The reporter indicates the number of passes, failed, new and resolved issues. This makes it ideal for regression testing.
A test run with the 'spec' reporter looks something like the following:
$ npm run test -- --framework=angularjs angularjs TodoMVC No Todos ✓ should hide #main and #footer (201ms) New Todo ✓ should allow me to add todo items (548ms) ✓ should clear text input field when an item is added (306ms) ✓ should trim text input (569ms) ✓ should show #main and #footer when items added (405ms) Mark all as completed ✓ should allow me to mark all items as completed (1040ms) ✓ should allow me to clear the completion state of all items (1014ms) ✓ complete all checkbox should update state when items are completed (1413ms) Item ✓ should allow me to mark items as complete (843ms) ✓ should allow me to un-mark items as complete (978ms) ✓ should allow me to edit an item (1155ms) ✓ should show the remove button on hover Editing ✓ should hide other controls when editing (718ms) ✓ should save edits on enter (1093ms) ✓ should save edits on blur (1256ms) ✓ should trim entered text (1163ms) ✓ should remove the item if an empty text string was entered (1033ms) ✓ should cancel edits on escape (1115ms) Counter ✓ should display the current number of todo items (462ms) Clear completed button ✓ should display the number of completed items (873ms) ✓ should remove completed items when clicked (898ms) ✓ should be hidden when there are no items that are completed (893ms) Persistence ✓ should persist its data (3832ms) Routing ✓ should allow me to display active items (871ms) ✓ should allow me to display completed items (960ms) ✓ should allow me to display all items (1192ms) ✓ should highlight the currently applied filter (1095ms) 27 passing (1m)
In order to keep each test case fully isolated, the browser is closed then re-opened in between each test. This does mean that the tests can take quite a long time to run. If you don't mind the risk of side-effects you can run the tests in speed mode by adding the
$ npm run test -- --speedMode
Before each test, all the todo items are checked as completed and the 'clear complete' button pressed. This makes the tests run in around half the time, but with the obvious risk that the tear-down code may fail.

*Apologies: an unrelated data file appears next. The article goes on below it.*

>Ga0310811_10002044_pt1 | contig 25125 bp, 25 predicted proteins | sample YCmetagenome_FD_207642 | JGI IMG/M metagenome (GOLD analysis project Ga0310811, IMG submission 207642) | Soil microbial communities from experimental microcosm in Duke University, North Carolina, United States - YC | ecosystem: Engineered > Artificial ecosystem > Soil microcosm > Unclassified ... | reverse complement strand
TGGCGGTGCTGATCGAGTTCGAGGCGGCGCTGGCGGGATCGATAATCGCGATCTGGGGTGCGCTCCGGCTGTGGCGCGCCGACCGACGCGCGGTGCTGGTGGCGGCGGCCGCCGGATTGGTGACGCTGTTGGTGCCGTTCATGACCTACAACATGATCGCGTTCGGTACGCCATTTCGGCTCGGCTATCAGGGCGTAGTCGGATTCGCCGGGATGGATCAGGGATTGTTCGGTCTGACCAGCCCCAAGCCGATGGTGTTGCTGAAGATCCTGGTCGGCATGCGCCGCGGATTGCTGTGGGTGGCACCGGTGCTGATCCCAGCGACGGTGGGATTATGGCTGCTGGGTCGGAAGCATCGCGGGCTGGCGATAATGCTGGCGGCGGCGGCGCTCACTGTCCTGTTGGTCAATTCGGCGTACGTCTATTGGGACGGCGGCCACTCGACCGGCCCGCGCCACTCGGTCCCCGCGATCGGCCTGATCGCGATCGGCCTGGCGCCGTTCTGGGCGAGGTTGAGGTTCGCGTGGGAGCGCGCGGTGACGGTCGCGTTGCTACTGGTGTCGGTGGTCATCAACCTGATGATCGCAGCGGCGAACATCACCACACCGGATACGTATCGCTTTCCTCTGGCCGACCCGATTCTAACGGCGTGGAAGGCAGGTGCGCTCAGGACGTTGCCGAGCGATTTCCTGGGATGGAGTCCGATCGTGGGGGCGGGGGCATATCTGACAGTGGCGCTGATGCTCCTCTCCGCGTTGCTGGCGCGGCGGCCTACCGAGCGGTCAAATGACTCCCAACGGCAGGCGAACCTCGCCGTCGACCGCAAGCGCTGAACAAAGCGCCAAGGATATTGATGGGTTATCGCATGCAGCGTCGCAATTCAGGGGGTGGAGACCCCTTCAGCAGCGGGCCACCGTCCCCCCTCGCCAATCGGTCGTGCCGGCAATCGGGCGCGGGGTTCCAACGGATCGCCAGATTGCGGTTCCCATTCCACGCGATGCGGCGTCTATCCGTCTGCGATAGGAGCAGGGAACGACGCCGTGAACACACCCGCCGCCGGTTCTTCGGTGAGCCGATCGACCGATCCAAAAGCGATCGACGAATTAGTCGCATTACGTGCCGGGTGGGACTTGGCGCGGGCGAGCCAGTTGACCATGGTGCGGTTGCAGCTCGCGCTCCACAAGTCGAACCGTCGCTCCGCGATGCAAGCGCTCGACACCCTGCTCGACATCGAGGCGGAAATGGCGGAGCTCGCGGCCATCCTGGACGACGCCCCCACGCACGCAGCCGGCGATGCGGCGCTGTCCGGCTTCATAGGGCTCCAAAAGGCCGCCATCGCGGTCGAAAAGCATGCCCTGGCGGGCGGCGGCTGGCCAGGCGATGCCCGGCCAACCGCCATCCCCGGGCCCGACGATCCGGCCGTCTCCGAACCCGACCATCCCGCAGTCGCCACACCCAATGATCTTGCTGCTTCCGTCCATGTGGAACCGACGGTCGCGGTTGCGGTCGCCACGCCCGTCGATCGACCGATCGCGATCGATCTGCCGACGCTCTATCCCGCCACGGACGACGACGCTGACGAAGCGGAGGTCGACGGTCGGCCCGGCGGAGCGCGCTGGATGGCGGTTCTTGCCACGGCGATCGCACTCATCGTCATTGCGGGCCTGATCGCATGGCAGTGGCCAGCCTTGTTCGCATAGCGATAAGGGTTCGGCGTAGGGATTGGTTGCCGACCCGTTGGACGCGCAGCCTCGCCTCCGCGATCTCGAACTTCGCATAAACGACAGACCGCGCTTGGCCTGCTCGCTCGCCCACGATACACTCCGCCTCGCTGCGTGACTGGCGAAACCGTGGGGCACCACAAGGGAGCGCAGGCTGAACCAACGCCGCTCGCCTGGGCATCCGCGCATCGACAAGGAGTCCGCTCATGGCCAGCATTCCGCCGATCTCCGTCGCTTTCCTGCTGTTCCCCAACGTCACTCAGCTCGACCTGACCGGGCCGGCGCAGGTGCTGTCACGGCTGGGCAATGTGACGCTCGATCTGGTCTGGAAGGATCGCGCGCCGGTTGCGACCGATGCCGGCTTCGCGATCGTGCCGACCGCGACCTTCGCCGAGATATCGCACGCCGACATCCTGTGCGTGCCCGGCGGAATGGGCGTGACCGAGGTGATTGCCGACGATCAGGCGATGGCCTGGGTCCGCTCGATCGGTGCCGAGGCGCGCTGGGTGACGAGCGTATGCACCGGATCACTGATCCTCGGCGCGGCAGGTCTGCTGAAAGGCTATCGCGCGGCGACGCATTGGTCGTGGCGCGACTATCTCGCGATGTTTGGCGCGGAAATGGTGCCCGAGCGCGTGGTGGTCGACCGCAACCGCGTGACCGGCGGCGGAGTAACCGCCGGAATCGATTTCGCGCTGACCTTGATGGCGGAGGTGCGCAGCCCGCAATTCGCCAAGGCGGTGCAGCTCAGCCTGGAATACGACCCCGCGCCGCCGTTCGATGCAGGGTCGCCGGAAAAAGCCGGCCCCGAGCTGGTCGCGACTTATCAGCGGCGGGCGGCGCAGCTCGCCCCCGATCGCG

There are certain implementations (e.g. GWT and Dojo) where the constraints of the framework mean that it is not possible to match exactly the HTML specification for TodoMVC. In these cases, the tests can be run in a 'lax' mode where the XPath queries used to locate DOM elements are more general. For example, rather than looking for a checkbox
input element with a class of
toggle, in lax mode it simply looks for any
input elements of type
checkbox. To run the tests in lax mode, simply use the
$ npm run test -- --laxMode
Very briefly, the tests are designed as follows:
page.js- provides an abstraction layer for the HTML template. All the code required to access elements from the DOM is found within this file. The XPaths used to locate elements are based on the TodoMVC specification, using the required element classes / ids.
pageLaxMode.js- extends the above in order to relax the XPath constraints.
testOperations.js- provides common assertions and operations.
test.js- Erm … the tests! These are written to closely match the TodoMVC spec.
allTest.js- A simple file that locates all of the framework examples, and runs the tests for each.
NOTE: All of the WebdriverJS methods return promises and are executed asynchronously. However, you do not have to 'chain' them using
then, they are instead automagically added to a queue, then executed. This means that if you add non-WebdriverJS operations (asserts, log messages) these will not be executed at the point you might expect. This is why
TestOperations.js uses an explicit
then each time it asserts.